‘“Mary’, he’d said, as he pulled on that old corncob pipe and blowed out that smoke in swirlin streams, like he wuz tryin’ to shape his words with it, ‘I know you don’t have no man’—like he ain’t tried to be my “man” evry since old man Harrell let me loose—anyways he went on; ‘even though your boy Jim is nigh grown’, then he blowed more smoke ‘I’ve got a proposition fer ya. Iffen you and yo young’uns wuz to gather up all of that corn, that the storm done blowed down up d’ere in the noff field, I’ll haul it to market fer ya and sell it fer you and give ya half the proceedin’s.

Natchully I seen that as a good deal. Ya’ll remember how we labored in that noff field fom sun-up, ta sundown. My po back ached me a’plenty. Ya’ll chilluns wuz so tied that ya’ll went off to bed without eatin’ a thing.

We’uns stacked that corn in piles taller than what Jim is, so’s Marse Hatfield’s big old wagons could just roll up to the piles and we toss the corn in ‘em till day wuz full. We worked for eight days straight! When finally, we wuz done, and ole Marse’s wagons was filled, I couln’t help but smile, watching them wagons ride off towards the settin’ sun. I knowed day would be money comin’ back to us, that is, if ole Marse wuz true to his word. But he wuzn’t!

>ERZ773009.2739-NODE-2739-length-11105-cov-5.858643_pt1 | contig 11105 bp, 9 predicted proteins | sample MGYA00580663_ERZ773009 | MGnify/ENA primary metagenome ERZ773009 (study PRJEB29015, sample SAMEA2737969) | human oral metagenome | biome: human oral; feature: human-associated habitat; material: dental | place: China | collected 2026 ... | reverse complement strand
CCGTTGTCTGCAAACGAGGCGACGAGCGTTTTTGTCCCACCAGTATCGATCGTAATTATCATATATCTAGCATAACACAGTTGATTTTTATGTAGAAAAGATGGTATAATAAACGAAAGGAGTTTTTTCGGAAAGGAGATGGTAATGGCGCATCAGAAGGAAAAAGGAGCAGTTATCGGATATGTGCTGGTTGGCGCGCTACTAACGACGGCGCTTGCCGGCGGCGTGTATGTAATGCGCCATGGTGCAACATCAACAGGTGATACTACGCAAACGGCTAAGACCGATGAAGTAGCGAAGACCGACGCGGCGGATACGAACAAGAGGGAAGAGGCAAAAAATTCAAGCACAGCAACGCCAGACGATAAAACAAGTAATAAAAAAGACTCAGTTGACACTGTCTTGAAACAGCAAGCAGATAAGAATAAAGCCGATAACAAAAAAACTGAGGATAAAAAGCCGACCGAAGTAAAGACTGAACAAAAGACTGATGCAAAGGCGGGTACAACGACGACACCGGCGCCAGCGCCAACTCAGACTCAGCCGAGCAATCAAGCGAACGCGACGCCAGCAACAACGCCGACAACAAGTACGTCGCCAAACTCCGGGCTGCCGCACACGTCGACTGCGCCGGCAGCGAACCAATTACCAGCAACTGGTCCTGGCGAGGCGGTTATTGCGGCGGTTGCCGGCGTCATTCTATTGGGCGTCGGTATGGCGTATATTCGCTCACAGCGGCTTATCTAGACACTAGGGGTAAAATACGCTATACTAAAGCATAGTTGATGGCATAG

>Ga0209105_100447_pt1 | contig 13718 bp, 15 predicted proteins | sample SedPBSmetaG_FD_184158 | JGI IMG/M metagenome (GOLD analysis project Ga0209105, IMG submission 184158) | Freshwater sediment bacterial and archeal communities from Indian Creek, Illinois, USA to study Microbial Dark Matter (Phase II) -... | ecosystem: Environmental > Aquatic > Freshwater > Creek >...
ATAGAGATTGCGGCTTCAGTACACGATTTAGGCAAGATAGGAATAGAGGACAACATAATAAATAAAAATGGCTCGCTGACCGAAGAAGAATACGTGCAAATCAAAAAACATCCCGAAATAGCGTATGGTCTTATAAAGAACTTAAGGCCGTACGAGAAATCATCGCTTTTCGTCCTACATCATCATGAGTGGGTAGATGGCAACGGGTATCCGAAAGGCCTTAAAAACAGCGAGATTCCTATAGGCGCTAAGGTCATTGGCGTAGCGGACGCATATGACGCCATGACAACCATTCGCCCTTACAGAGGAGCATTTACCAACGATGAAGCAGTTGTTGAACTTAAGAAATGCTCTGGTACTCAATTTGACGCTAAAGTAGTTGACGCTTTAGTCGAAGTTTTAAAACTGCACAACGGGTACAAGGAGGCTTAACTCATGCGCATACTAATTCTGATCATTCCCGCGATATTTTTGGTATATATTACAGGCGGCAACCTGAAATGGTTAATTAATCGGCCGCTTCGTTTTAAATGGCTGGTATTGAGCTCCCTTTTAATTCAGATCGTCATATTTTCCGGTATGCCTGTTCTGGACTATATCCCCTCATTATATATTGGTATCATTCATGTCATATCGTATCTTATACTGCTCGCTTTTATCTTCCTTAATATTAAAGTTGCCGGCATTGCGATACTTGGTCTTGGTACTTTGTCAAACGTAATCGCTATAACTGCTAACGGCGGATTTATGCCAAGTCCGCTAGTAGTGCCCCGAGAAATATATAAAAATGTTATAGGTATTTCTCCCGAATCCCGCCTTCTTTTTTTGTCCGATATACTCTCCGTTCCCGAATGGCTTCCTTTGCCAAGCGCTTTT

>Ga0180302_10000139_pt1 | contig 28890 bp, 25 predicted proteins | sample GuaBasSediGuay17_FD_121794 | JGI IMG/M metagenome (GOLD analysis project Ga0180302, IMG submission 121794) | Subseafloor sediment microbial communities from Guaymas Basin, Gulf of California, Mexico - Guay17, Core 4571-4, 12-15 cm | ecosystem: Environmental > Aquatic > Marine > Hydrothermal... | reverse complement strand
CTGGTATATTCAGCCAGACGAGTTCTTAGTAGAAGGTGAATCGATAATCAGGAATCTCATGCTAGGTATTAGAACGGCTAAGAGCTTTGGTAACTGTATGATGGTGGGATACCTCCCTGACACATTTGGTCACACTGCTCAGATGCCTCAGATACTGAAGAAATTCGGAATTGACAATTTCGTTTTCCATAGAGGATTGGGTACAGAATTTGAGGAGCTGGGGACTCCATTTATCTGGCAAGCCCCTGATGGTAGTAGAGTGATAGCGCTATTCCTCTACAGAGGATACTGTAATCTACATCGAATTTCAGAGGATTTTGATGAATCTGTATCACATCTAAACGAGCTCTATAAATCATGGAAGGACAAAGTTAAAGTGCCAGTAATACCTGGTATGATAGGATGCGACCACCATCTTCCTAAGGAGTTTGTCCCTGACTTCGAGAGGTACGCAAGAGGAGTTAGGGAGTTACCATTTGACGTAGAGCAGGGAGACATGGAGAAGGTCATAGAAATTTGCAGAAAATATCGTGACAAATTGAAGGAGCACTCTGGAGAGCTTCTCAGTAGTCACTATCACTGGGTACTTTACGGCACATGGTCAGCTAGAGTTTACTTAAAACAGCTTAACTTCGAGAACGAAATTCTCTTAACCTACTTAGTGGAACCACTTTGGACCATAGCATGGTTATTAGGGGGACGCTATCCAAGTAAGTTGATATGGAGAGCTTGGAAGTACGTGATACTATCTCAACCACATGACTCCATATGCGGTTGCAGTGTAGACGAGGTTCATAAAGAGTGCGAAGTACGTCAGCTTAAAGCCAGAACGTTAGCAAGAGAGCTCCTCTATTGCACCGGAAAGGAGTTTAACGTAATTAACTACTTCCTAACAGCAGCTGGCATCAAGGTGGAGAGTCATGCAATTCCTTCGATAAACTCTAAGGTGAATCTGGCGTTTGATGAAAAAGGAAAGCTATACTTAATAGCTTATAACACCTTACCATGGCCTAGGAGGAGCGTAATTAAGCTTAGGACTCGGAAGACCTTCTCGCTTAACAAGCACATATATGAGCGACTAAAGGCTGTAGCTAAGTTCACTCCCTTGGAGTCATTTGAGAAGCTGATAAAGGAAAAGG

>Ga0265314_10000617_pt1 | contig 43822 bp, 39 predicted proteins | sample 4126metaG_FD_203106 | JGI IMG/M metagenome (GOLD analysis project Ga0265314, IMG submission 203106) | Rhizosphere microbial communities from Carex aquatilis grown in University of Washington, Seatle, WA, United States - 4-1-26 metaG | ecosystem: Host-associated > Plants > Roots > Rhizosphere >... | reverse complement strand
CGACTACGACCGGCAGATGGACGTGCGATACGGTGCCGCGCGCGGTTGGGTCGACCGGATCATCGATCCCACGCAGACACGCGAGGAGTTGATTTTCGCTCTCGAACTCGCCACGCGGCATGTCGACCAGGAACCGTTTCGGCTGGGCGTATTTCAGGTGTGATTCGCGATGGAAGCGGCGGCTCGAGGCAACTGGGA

We waited weeks and months for ole Marse to send our share of the proceedin’s for the sellin’ of the corn we’d picked, but nothin’ come. Bye and bye, I went up yonder on that hill and waited six hours fo ole Marse would see me. When he finally come a stalkin’ outta his liberry, he looked at me and say in his gruff voice, ‘What chu want gal?’

I say, Marse, I come for the money from the sellin’ of the corn. Ole Marse say, wit his eyes squinched and his pipe ‘tween his teef, “What corn?” I say, the corn we picked up that wuz knocked down by the cyclone, but he jest shake his big head and say, “I don’t know nuffin’ bout no corn!” and walked away.

Will no one tell me what she sings?—

Perhaps the plaintive numbers flow

For old, unhappy, far-off things,

And battles long ago:

Or is it some more humble lay,

Familiar matter of to-day?

Some natural sorrow, loss, or pain,

That has been, and may be again?

See, that how dey do us Colored folks, don’t matter how light yo skin is. So, ya better have sum else goin’ fer ya!’”

As Mary finished her story, she looked around to see that everyone was asleep, except little Leroy. He was listening!

Whate’er the theme, the Maiden sang

As if her song could have no ending;

I saw her singing at her work,

And o’er the sickle bending;—

I listened, motionless and still;

And, as I mounted up the hill,

The music in my heart I bore,

Long after it was heard no more

Poem, “The Solitary Reaper” by William Wordsworth

to be continued